Where were you when Tendulkar made his Test debut? In India, opposition parties were coming together under the banner of the National Front and projecting V.P. Singh as the “clean” alternative to prime minister Rajiv Gandhi. V.P. Singh took charge while the Indian team was in Pakistan, and Tendulkar was taking his first steps towards cricketing immortality. Those not yet born when Tendulkar made his debut are well over the voting age now.
It is a difficult idea to get your head around—the idea that one individual has been a part of our national consciousness for so long. For those who see everything in black and white, it is easy to ask for the heads of our cricketers; the ingratitude of fans is a running theme in sport. But Tendulkar, Dravid and Laxman have an influence well beyond runs made and victories achieved.
For one, it is entirely possible that Indian cricket itself might have taken a long time to recover from the match-fixing allegations a decade ago. Skipper Mohammed Azharuddin confessed to having manipulated results and without the obvious integrity of men like Dravid and Laxman, and those who have retired like Ganguly, Anil Kumble, Javagal Srinath and Venkatesh Prasad, the game might have been destroyed.
Significantly, these batsmen brought to the game an Indianness, the inherited technique and uniqueness of a nation that is sometimes reduced to the cliche, ‘oriental magic’. You can bowl to Laxman anywhere you want, and he will use his wrists to send it between fielders on either side of the wicket. There is no apparent effort, only the most elegant of bat swings, visually all curves and gentle arcs. Laxman’s bat makes no angles to the wind.
Dravid, the man who chose to “walk” when on 95 on his debut at Lord’s, formed a wonderful relationship with Laxman. They have taken over 300 catches between them at slips, and they relax, as Dravid explained, “by talking about our families, the plumbers and carpenters when we were building houses and so on”. When you saw a serious look on the ever smiling face of vvs at slip, it was probably because he had just realised that plumbers in Hyderabad charged more than those in Bangalore. It didn’t matter. What mattered was the camaraderie, and the fact that nearly every catch was taken.
These three players have played 118 Tests with each other. For Tendulkar and Dravid, make that 146. That’s nearly two years in number of days, and if you add the one-day matches, the travel, practice days and camps to that, that’s more days spent in each other’s company than many couples stay married.
Dravid has scored more runs for India than Tendulkar in the same period, a statistic that is not widely known or appreciated. One of the great sights in recent years has been his authoritative square cut or the pull that brooked no response, played while his helmet dripped honest sweat over a long innings. Year after year, we believed when he was batting that god was in his heaven and all was right with the world.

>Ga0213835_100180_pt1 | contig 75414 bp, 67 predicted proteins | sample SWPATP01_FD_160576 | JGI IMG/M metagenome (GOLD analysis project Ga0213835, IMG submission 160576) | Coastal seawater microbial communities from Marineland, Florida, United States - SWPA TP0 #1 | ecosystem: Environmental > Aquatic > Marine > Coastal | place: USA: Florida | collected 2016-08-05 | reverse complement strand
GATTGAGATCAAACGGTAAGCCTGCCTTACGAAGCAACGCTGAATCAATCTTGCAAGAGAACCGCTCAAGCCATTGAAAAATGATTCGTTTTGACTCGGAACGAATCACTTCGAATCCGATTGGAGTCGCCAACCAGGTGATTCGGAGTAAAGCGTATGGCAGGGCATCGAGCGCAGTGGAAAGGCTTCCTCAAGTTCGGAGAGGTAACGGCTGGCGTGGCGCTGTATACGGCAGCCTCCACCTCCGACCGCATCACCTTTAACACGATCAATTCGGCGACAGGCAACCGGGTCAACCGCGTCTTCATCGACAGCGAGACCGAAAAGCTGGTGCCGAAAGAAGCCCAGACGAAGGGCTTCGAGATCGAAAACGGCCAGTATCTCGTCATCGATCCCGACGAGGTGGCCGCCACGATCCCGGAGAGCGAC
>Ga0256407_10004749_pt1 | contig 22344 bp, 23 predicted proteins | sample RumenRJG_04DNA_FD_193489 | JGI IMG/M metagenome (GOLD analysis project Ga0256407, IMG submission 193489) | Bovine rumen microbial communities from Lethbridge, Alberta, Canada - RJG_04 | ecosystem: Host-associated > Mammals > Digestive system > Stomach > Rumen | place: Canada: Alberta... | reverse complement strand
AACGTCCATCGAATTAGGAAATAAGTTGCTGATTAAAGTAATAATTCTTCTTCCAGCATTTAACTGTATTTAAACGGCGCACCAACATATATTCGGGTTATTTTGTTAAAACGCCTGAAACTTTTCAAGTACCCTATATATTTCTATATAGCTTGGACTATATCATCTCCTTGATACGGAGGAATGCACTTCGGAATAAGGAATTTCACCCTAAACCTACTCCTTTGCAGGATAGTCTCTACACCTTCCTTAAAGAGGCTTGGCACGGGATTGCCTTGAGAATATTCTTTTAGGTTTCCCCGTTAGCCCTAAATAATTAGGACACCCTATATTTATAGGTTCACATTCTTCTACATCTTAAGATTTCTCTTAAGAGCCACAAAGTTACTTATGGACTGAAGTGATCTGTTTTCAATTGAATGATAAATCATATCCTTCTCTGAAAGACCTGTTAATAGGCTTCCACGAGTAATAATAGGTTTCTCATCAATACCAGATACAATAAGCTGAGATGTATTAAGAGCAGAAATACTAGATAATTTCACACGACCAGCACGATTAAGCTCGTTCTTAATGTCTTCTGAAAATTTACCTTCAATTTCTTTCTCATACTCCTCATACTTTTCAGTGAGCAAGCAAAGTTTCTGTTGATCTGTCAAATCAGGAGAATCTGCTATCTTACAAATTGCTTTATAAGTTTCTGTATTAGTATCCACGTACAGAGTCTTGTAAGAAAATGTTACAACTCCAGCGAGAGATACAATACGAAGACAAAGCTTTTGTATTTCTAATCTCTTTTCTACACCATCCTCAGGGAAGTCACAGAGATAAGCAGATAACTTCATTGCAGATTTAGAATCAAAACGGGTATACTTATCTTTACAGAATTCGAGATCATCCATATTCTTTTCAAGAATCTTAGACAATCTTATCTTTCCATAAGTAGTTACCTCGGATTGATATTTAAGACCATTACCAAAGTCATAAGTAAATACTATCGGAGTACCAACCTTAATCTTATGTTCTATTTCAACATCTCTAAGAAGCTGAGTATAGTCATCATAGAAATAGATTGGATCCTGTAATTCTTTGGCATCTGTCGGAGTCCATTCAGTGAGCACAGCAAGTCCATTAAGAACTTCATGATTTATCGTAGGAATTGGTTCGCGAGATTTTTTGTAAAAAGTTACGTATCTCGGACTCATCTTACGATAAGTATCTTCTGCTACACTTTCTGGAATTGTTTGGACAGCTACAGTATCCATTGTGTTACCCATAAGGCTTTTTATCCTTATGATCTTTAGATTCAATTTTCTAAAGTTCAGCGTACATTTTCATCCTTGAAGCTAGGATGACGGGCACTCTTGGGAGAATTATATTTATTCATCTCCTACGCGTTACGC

In their growing years, players make huge sacrifices, leading an almost monastic life, the focus on the game and nothing else. By the late 30s, when other professionals—the accountants and managers who do not cause a nation to stand up and demand their resignation—are looking to settle down, the life of a sportsman is over. Your brief career is done, but you have a lot of life left. How do you cope if you are not into the media or coaching or the cauldron of politics known as cricket administration? Especially since cricket is all you know. At 30, Tendulkar was asked what his favourite book was, and he answered with child-like charm, “I haven’t started reading yet.”
The players may not fully understand their future yet; but ironically, we do not fully understand their present (or past) either. The Owl of Minerva, wrote Hegel, “spreads its wings only with the falling of dusk”. We understand a historical condition just as it passes away. In the next couple of years, as we come to a greater understanding of what Tendulkar and company meant to us, let us not regret anything crass in the manner their twilight years were handled. Indianness and integrity have been important aspects of the cricket of the threesome. Indian cricket needs to handle such stalwarts with dignity and maturity.
There is a sense that an Indian team will change from being an old-fashioned one (in terms of behaviour, “old-fashioned” is a compliment) into a modern, unimaginative one where joy, sorrow, exasperation, irritation, ecstasy, sense of achievement, aggression, love and all emotions are expressed with a four-letter word or its many Indian versions involving close relatives. Virat Kohli is a superb batsman and a future India captain, but his response on getting to a century in Adelaide was juvenile. The Kohlis and others like him need to learn from the earlier generation about self-respect and respecting the game itself.
Not that the older lot have been pussycats, rolling over to be tickled. Initially, Dravid’s shyness was mistaken for weakness, but not after he responded to an Allan Donald taunt in the course of his first century in South Africa. The Bangalore boy told the fastest bowler in the world to assume an impossible anatomical posture, not in those words exactly, but in a crisp, short phrase.
The message went home not only to that bowler but to all bowlers around the world. No one tried riling either Dravid or the other two again.
Indian cricket may be at the crossroads; the retirement of the great players will see the end of a civilisation as we know it. But the Tendulkars, Dravids and Laxmans—seen by many as part of the problem now—can easily be part of the solution. India’s next series outside the subcontinent is in Zimbabwe in July 2013. Then come the series in SA and New Zealand. Time enough to rebuild.
Not so long ago, we used to canonise our heroes. The modern method is to spit at them. Our great players deserve better.
(Suresh Menon is editor, Wisden India Almanack, and author of Bishan: The Portrait of a Cricketer.)